Danielle Citron, Legal Scholar | 2019 MacArthur Fellow


Cyber harassment is fundamentally a civil
rights problem, because it disproportionately impacts women and minorities, and it costs
them their crucial life opportunities. I’m Danielle Citron, and I’m a lawyer,
law professor, and civil rights advocate. I write about online abuse and invasions of sexual privacy, the harm that they inflict, and how law and society should respond to them. Cyber harassment is the targeting of specific
individuals with a course of conduct that causes severe emotional distress and often
the fear of physical harm. And it impacts them in a way that takes away what we consider
crucial ability to make the most out of their lives in the 21st century, right, to get employment,
keep a job, to engage with other people, and to go to school free from the fear of online abuse. When I first started writing about the targeting
of women and sexual minorities and minorities online in about 2007, the response was just, you know,
this is part of online life, this is the nature of the internet, or this is the nature of humanity
in a digital age. And the answer is absolutely not, right. This is not something that we should accept. We wouldn’t accept people walking down the
street and being screeched at and threatened and humiliated and hurt. We shouldn’t find it as an acceptable part
of online life. The abuse that women and marginalized people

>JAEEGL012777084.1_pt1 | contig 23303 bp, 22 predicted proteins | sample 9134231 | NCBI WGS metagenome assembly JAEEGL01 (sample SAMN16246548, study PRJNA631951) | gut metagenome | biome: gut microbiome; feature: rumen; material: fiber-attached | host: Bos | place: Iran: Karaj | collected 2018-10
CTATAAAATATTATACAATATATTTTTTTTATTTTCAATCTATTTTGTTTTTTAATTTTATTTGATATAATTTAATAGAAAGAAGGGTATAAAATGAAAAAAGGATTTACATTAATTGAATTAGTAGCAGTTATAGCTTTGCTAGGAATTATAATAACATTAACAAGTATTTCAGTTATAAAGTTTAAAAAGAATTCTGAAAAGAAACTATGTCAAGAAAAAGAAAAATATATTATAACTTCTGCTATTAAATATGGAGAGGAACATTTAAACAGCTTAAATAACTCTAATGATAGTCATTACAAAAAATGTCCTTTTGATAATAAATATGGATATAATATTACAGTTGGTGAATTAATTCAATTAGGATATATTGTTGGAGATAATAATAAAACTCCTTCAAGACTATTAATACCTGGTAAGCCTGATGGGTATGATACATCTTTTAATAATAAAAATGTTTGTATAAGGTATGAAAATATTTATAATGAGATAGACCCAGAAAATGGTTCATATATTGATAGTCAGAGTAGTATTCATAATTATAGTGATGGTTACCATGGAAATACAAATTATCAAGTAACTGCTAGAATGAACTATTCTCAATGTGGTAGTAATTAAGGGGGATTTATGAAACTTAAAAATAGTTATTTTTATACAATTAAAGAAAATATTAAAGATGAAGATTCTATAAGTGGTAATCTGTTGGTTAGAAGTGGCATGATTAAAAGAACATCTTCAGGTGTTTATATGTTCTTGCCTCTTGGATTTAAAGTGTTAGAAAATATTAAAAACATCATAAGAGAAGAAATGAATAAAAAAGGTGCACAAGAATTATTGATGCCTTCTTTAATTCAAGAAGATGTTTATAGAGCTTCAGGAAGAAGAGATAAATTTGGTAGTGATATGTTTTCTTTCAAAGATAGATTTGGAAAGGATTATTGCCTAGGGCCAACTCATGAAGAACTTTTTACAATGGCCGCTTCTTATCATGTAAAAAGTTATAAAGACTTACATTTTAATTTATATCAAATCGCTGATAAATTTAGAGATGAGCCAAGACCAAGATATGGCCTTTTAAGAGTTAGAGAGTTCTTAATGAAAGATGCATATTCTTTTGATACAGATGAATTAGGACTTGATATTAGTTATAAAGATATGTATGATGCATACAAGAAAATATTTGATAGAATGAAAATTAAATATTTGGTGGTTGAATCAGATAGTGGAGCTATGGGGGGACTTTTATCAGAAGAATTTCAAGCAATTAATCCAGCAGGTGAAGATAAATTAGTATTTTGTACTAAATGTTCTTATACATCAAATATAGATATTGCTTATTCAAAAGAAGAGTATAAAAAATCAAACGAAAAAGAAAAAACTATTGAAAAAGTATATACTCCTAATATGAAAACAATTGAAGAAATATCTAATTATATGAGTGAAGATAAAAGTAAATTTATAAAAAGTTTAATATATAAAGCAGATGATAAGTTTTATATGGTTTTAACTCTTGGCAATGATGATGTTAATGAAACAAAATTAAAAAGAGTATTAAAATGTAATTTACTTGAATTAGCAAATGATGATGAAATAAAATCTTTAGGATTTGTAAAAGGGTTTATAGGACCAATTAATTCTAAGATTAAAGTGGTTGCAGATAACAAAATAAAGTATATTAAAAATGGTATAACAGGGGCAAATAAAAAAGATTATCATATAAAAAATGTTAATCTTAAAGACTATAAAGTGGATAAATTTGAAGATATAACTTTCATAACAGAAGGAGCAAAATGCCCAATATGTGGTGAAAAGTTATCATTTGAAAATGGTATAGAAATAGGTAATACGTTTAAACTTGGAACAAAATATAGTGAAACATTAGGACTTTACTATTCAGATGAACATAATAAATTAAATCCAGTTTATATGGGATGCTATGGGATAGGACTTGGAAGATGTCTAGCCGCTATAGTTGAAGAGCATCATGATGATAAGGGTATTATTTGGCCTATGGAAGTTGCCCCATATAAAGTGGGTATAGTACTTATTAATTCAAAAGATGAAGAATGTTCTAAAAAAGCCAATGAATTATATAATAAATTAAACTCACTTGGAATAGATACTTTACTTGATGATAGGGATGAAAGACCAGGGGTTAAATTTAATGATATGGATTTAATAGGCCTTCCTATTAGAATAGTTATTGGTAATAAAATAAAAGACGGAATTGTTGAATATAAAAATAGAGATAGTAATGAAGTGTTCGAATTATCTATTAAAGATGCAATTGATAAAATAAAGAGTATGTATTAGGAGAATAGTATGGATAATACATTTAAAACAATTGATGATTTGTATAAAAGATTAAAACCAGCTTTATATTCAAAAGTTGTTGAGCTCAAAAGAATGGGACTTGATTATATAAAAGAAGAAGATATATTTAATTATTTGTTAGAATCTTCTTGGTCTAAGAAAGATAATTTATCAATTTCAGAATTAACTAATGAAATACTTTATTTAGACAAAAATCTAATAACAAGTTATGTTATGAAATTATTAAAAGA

face online has a real cost to all of their important life opportunities and something
that is, that we’ve got to address to ensure that people have an equal chance to speak
and make a living and work in a networked age. I started to write about and call for legal
reforms, and then I started working with companies and federal and state lawmakers on devising
a plan of attack, and how do we get law enforcement to take these kinds of attacks seriously. And so my work has focused on legal reforms
and also sort of social reforms and working with companies on ensuring that this kind
of abuse isn’t tolerated. Right now our current efforts are focused
on what are called “deep fakes.” Deep fake technology is machine learning technology
that lets you manipulate or fabricate audio and video to show people doing and saying
things that they’ve actually never done or said. And the technology is advancing so
rapidly that soon, within months, technologists expect that the state of the art will become
so sophisticated that it will be impossible to distinguish fakery from what’s real. And so, the impact that it has is not just
on individuals, but it also has an impact, of course, on the truth and on more broadly
our trust in democratic institutions.